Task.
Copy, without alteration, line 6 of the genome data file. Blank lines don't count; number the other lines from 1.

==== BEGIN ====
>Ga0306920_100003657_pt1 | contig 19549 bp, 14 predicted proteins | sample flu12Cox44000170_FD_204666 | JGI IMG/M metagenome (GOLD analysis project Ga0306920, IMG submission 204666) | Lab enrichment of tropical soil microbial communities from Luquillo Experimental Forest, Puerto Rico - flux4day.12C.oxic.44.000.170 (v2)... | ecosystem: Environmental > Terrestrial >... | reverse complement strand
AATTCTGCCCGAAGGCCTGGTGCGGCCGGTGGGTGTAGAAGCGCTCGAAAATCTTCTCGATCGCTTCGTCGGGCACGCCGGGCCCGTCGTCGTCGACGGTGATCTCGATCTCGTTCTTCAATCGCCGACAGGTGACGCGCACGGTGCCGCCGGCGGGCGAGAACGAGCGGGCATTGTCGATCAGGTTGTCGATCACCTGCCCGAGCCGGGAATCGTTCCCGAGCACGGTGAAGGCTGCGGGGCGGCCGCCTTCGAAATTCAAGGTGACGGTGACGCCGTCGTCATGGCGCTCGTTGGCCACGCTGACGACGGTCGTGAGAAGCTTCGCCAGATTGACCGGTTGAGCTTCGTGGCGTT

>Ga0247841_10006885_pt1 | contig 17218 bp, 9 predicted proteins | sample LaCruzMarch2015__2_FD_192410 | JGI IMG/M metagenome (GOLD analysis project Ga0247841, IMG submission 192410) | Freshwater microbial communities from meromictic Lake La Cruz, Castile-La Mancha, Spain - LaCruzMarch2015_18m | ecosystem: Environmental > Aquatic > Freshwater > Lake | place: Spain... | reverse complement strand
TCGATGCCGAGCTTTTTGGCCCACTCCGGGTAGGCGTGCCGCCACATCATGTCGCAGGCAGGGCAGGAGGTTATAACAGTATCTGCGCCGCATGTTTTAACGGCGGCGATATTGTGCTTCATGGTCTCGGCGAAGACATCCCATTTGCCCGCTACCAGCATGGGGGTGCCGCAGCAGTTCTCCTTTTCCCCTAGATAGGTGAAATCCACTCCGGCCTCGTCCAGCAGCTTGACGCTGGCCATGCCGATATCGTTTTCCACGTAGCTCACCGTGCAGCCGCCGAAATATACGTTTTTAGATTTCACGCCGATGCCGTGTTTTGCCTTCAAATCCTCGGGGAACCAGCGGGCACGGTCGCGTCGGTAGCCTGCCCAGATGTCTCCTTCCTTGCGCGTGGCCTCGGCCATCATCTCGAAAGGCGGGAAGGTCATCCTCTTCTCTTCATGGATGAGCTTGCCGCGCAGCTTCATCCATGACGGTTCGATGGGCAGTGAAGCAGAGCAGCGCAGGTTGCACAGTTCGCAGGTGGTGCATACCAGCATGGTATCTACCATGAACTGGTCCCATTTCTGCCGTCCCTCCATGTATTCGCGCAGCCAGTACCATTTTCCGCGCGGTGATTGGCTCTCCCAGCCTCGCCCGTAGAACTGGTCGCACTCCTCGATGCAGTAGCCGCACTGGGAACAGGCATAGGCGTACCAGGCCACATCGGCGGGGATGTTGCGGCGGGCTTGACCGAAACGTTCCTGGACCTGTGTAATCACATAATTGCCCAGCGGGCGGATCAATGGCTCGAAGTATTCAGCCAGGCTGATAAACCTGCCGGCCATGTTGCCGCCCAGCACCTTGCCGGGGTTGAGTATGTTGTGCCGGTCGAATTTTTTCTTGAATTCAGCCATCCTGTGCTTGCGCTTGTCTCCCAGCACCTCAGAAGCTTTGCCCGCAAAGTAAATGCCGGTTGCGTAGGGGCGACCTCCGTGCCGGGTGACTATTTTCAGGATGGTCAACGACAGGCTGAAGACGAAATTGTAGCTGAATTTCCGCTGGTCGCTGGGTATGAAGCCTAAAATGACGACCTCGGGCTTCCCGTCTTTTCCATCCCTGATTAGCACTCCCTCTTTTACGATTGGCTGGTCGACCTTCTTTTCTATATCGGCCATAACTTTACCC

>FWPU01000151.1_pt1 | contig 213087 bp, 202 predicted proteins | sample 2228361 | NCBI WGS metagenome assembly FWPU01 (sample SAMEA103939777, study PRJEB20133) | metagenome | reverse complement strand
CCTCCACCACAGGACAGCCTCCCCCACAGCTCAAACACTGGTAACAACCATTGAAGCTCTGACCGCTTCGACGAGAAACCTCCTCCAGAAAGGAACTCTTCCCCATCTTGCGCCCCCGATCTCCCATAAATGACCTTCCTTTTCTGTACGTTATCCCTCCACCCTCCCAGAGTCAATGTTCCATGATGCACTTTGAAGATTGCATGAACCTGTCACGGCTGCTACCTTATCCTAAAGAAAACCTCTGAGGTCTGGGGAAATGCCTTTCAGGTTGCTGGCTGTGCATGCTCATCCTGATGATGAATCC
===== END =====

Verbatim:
CCTCCACCACAGGACAGCCTCCCCCACAGCTCAAACACTGGTAACAACCATTGAAGCTCTGACCGCTTCGACGAGAAACCTCCTCCAGAAAGGAACTCTTCCCCATCTTGCGCCCCCGATCTCCCATAAATGACCTTCCTTTTCTGTACGTTATCCCTCCACCCTCCCAGAGTCAATGTTCCATGATGCACTTTGAAGATTGCATGAACCTGTCACGGCTGCTACCTTATCCTAAAGAAAACCTCTGAGGTCTGGGGAAATGCCTTTCAGGTTGCTGGCTGTGCATGCTCATCCTGATGATGAATCC